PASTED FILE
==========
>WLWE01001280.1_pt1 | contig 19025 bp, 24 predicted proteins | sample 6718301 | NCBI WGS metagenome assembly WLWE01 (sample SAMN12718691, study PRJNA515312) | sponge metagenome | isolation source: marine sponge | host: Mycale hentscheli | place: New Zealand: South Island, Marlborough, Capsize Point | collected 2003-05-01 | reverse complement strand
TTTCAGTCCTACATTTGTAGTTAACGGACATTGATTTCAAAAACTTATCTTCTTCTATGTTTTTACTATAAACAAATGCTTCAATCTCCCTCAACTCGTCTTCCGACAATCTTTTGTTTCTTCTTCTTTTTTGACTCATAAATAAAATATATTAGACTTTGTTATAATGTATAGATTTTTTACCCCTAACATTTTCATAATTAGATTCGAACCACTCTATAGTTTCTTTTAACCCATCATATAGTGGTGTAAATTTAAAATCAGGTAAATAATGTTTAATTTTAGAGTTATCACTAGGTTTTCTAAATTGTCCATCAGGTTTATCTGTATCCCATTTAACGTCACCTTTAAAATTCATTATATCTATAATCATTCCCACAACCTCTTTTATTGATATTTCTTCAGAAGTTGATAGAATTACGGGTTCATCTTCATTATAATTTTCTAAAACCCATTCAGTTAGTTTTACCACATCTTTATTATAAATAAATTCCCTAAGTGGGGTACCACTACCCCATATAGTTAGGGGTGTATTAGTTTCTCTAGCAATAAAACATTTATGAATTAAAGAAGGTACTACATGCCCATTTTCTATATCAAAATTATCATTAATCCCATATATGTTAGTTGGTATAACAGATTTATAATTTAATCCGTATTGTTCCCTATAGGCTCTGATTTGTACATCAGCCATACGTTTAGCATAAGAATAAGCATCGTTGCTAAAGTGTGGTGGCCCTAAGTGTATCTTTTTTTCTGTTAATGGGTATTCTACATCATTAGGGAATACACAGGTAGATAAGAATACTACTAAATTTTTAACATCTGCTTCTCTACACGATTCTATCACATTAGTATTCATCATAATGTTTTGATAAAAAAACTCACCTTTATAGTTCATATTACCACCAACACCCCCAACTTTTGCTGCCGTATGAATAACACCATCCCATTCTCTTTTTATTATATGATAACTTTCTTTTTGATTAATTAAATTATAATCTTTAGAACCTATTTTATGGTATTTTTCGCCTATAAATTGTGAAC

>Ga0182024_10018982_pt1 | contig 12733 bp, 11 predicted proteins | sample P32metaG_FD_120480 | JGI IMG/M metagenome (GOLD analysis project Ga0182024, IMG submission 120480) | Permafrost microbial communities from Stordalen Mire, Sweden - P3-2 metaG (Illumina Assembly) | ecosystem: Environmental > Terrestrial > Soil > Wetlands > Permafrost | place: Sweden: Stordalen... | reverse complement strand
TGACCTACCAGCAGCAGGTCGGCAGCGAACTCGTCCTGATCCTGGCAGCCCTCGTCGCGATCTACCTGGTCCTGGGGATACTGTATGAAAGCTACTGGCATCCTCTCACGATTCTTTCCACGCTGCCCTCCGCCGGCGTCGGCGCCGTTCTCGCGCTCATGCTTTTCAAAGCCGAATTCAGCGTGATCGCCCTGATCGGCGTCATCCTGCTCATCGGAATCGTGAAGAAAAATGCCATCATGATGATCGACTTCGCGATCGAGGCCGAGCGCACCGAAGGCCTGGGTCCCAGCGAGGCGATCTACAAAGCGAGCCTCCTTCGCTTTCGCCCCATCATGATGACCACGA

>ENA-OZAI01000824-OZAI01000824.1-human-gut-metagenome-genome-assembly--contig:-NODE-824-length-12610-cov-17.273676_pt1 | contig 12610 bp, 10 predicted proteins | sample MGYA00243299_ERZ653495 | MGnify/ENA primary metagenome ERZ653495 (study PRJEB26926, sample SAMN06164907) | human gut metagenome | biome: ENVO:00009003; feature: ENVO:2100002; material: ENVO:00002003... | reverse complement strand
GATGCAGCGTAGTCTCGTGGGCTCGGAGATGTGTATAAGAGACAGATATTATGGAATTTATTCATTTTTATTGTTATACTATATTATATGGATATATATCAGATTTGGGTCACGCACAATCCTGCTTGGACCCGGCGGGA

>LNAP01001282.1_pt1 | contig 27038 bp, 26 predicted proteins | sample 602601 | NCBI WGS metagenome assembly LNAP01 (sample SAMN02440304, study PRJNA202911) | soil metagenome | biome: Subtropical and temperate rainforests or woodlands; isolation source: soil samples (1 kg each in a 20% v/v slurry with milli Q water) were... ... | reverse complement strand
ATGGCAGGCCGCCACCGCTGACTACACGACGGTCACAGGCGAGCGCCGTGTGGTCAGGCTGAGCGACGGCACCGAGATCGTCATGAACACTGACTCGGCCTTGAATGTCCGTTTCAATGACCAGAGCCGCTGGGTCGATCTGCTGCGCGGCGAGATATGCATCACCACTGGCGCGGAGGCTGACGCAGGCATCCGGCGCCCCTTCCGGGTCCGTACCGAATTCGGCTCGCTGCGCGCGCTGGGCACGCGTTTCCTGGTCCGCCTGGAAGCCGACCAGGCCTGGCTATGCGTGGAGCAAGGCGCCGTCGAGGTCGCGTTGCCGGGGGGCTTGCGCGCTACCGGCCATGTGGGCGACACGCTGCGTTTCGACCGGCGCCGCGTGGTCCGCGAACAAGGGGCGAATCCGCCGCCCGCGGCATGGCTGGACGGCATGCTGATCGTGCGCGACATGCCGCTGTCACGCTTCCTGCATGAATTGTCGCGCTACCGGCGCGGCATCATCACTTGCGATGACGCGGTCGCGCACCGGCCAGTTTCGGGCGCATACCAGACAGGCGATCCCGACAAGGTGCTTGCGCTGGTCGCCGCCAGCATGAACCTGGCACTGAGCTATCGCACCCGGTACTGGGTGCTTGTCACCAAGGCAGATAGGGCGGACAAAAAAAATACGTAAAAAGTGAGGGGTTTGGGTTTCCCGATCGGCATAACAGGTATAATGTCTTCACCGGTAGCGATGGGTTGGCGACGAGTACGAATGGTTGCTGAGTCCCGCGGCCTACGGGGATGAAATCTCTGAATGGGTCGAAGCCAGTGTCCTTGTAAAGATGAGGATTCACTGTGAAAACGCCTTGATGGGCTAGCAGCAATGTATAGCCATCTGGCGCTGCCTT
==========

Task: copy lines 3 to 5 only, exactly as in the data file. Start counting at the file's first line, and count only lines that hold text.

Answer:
>Ga0182024_10018982_pt1 | contig 12733 bp, 11 predicted proteins | sample P32metaG_FD_120480 | JGI IMG/M metagenome (GOLD analysis project Ga0182024, IMG submission 120480) | Permafrost microbial communities from Stordalen Mire, Sweden - P3-2 metaG (Illumina Assembly) | ecosystem: Environmental > Terrestrial > Soil > Wetlands > Permafrost | place: Sweden: Stordalen... | reverse complement strand
TGACCTACCAGCAGCAGGTCGGCAGCGAACTCGTCCTGATCCTGGCAGCCCTCGTCGCGATCTACCTGGTCCTGGGGATACTGTATGAAAGCTACTGGCATCCTCTCACGATTCTTTCCACGCTGCCCTCCGCCGGCGTCGGCGCCGTTCTCGCGCTCATGCTTTTCAAAGCCGAATTCAGCGTGATCGCCCTGATCGGCGTCATCCTGCTCATCGGAATCGTGAAGAAAAATGCCATCATGATGATCGACTTCGCGATCGAGGCCGAGCGCACCGAAGGCCTGGGTCCCAGCGAGGCGATCTACAAAGCGAGCCTCCTTCGCTTTCGCCCCATCATGATGACCACGA

>ENA-OZAI01000824-OZAI01000824.1-human-gut-metagenome-genome-assembly--contig:-NODE-824-length-12610-cov-17.273676_pt1 | contig 12610 bp, 10 predicted proteins | sample MGYA00243299_ERZ653495 | MGnify/ENA primary metagenome ERZ653495 (study PRJEB26926, sample SAMN06164907) | human gut metagenome | biome: ENVO:00009003; feature: ENVO:2100002; material: ENVO:00002003... | reverse complement strand